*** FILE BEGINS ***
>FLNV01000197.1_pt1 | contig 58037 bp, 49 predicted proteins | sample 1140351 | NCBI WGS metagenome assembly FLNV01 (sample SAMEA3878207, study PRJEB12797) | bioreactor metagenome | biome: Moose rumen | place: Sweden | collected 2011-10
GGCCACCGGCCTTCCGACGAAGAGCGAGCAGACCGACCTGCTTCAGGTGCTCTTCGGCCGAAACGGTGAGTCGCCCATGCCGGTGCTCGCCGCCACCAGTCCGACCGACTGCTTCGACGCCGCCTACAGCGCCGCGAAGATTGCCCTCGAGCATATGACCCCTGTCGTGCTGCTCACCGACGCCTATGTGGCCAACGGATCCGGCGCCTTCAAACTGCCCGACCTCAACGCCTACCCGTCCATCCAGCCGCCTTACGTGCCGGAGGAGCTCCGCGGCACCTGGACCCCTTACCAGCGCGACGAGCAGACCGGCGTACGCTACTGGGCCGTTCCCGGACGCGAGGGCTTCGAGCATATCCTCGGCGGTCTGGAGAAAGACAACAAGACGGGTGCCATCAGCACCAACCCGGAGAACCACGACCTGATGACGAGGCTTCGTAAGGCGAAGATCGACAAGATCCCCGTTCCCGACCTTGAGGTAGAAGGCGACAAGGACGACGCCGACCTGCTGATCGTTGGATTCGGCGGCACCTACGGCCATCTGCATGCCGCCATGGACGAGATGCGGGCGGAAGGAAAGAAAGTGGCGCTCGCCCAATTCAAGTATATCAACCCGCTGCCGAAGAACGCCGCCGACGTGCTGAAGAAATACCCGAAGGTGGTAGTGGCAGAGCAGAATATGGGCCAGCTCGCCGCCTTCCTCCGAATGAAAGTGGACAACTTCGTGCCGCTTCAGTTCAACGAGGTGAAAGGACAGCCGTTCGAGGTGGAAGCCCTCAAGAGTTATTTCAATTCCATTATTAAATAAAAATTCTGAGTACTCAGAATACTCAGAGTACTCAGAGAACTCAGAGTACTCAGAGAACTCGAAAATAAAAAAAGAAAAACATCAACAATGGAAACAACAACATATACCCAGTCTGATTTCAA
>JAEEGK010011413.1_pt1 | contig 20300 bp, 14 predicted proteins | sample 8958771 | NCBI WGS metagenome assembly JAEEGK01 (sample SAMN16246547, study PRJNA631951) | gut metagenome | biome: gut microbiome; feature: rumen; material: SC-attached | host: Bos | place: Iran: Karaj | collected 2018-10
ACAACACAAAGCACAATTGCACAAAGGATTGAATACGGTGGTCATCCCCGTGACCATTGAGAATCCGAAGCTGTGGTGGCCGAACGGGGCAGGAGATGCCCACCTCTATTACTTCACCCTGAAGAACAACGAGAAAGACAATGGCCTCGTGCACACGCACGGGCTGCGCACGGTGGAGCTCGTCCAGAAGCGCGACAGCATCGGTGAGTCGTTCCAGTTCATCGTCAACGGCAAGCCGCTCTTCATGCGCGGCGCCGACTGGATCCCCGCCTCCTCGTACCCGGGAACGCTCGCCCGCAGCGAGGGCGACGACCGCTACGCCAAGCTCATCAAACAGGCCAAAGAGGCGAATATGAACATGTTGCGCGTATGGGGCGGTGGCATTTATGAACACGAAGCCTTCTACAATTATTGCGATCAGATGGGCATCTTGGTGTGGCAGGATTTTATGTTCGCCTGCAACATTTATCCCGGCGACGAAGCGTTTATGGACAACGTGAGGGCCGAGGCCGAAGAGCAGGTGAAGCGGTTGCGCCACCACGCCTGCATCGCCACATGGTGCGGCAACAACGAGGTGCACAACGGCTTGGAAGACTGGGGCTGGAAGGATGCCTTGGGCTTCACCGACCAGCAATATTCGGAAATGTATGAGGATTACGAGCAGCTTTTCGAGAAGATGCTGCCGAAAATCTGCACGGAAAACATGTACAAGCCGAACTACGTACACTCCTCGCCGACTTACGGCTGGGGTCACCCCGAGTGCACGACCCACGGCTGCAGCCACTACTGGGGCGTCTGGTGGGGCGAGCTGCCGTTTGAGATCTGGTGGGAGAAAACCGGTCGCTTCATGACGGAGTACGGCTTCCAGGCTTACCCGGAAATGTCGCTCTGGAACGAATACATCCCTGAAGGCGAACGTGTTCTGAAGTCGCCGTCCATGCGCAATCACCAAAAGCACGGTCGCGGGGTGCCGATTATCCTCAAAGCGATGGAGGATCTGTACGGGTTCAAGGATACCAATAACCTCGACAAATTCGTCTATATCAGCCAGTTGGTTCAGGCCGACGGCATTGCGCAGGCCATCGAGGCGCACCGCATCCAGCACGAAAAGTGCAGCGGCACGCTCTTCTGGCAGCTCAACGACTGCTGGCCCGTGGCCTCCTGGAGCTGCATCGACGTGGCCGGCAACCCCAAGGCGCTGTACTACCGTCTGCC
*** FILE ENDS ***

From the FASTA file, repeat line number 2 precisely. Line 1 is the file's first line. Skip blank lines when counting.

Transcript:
GGCCACCGGCCTTCCGACGAAGAGCGAGCAGACCGACCTGCTTCAGGTGCTCTTCGGCCGAAACGGTGAGTCGCCCATGCCGGTGCTCGCCGCCACCAGTCCGACCGACTGCTTCGACGCCGCCTACAGCGCCGCGAAGATTGCCCTCGAGCATATGACCCCTGTCGTGCTGCTCACCGACGCCTATGTGGCCAACGGATCCGGCGCCTTCAAACTGCCCGACCTCAACGCCTACCCGTCCATCCAGCCGCCTTACGTGCCGGAGGAGCTCCGCGGCACCTGGACCCCTTACCAGCGCGACGAGCAGACCGGCGTACGCTACTGGGCCGTTCCCGGACGCGAGGGCTTCGAGCATATCCTCGGCGGTCTGGAGAAAGACAACAAGACGGGTGCCATCAGCACCAACCCGGAGAACCACGACCTGATGACGAGGCTTCGTAAGGCGAAGATCGACAAGATCCCCGTTCCCGACCTTGAGGTAGAAGGCGACAAGGACGACGCCGACCTGCTGATCGTTGGATTCGGCGGCACCTACGGCCATCTGCATGCCGCCATGGACGAGATGCGGGCGGAAGGAAAGAAAGTGGCGCTCGCCCAATTCAAGTATATCAACCCGCTGCCGAAGAACGCCGCCGACGTGCTGAAGAAATACCCGAAGGTGGTAGTGGCAGAGCAGAATATGGGCCAGCTCGCCGCCTTCCTCCGAATGAAAGTGGACAACTTCGTGCCGCTTCAGTTCAACGAGGTGAAAGGACAGCCGTTCGAGGTGGAAGCCCTCAAGAGTTATTTCAATTCCATTATTAAATAAAAATTCTGAGTACTCAGAATACTCAGAGTACTCAGAGAACTCAGAGTACTCAGAGAACTCGAAAATAAAAAAAGAAAAACATCAACAATGGAAACAACAACATATACCCAGTCTGATTTCAA